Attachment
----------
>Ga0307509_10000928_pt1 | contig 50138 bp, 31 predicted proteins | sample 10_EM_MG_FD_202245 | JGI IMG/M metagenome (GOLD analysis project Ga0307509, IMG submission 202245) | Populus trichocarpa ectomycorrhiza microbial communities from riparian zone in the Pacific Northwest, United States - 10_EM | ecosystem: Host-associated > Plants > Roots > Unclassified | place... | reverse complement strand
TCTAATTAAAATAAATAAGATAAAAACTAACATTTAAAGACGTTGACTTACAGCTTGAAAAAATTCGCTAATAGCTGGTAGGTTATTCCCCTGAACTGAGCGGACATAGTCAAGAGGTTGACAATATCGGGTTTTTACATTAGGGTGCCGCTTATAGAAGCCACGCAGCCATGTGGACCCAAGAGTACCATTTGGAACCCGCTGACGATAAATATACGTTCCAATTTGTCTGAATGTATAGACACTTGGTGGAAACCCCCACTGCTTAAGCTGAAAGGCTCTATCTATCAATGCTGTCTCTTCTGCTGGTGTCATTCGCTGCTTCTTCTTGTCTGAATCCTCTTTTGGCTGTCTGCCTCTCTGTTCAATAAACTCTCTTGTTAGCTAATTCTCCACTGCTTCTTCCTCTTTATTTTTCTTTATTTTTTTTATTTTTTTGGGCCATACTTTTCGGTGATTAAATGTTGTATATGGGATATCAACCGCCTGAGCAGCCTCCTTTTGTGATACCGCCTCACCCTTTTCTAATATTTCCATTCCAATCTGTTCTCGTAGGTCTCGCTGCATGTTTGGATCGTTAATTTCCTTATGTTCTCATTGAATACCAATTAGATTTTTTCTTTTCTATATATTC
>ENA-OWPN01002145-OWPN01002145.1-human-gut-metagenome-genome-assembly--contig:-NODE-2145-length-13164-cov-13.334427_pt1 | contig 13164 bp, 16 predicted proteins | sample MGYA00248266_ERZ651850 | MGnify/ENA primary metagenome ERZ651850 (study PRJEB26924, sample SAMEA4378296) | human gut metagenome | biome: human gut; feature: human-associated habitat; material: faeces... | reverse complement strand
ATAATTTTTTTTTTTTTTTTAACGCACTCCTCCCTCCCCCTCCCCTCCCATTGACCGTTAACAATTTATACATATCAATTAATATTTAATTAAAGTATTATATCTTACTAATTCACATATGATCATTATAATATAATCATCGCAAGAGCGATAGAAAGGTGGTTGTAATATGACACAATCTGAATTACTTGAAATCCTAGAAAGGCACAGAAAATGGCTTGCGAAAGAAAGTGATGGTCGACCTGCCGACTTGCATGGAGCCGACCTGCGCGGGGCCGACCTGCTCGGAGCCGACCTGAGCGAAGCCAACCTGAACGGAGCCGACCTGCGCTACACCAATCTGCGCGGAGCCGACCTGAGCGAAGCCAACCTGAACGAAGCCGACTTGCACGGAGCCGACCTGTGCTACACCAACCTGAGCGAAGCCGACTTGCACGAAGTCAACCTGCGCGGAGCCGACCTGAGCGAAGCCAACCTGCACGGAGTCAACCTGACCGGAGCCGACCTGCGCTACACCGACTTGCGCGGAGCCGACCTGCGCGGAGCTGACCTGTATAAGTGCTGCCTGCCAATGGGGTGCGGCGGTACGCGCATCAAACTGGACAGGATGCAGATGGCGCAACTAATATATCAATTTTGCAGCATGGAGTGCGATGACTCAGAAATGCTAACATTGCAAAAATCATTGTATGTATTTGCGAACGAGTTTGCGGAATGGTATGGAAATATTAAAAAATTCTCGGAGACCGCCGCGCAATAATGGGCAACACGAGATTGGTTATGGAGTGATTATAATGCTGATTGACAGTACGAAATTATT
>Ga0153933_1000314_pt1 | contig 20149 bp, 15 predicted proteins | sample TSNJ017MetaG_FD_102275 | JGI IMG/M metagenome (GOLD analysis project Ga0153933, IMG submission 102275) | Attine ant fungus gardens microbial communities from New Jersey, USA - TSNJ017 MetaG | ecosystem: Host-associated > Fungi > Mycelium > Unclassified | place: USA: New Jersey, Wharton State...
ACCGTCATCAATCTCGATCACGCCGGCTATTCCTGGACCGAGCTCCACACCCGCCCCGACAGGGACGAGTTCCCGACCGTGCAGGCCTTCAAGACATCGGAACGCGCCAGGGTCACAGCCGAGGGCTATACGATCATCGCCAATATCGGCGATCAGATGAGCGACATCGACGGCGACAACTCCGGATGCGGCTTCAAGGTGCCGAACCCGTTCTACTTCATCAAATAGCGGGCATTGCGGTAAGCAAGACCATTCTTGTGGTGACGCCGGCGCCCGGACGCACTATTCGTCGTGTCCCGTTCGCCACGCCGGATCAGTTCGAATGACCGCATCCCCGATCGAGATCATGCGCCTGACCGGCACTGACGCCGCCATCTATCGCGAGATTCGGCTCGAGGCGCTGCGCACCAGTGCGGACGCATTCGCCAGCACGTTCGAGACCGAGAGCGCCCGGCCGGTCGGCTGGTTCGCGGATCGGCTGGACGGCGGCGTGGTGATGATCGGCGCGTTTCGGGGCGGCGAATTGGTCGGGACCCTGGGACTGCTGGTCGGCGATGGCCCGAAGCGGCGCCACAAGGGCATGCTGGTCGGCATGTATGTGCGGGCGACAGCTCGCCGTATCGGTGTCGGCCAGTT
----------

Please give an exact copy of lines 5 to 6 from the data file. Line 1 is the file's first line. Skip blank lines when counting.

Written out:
>Ga0153933_1000314_pt1 | contig 20149 bp, 15 predicted proteins | sample TSNJ017MetaG_FD_102275 | JGI IMG/M metagenome (GOLD analysis project Ga0153933, IMG submission 102275) | Attine ant fungus gardens microbial communities from New Jersey, USA - TSNJ017 MetaG | ecosystem: Host-associated > Fungi > Mycelium > Unclassified | place: USA: New Jersey, Wharton State...
ACCGTCATCAATCTCGATCACGCCGGCTATTCCTGGACCGAGCTCCACACCCGCCCCGACAGGGACGAGTTCCCGACCGTGCAGGCCTTCAAGACATCGGAACGCGCCAGGGTCACAGCCGAGGGCTATACGATCATCGCCAATATCGGCGATCAGATGAGCGACATCGACGGCGACAACTCCGGATGCGGCTTCAAGGTGCCGAACCCGTTCTACTTCATCAAATAGCGGGCATTGCGGTAAGCAAGACCATTCTTGTGGTGACGCCGGCGCCCGGACGCACTATTCGTCGTGTCCCGTTCGCCACGCCGGATCAGTTCGAATGACCGCATCCCCGATCGAGATCATGCGCCTGACCGGCACTGACGCCGCCATCTATCGCGAGATTCGGCTCGAGGCGCTGCGCACCAGTGCGGACGCATTCGCCAGCACGTTCGAGACCGAGAGCGCCCGGCCGGTCGGCTGGTTCGCGGATCGGCTGGACGGCGGCGTGGTGATGATCGGCGCGTTTCGGGGCGGCGAATTGGTCGGGACCCTGGGACTGCTGGTCGGCGATGGCCCGAAGCGGCGCCACAAGGGCATGCTGGTCGGCATGTATGTGCGGGCGACAGCTCGCCGTATCGGTGTCGGCCAGTT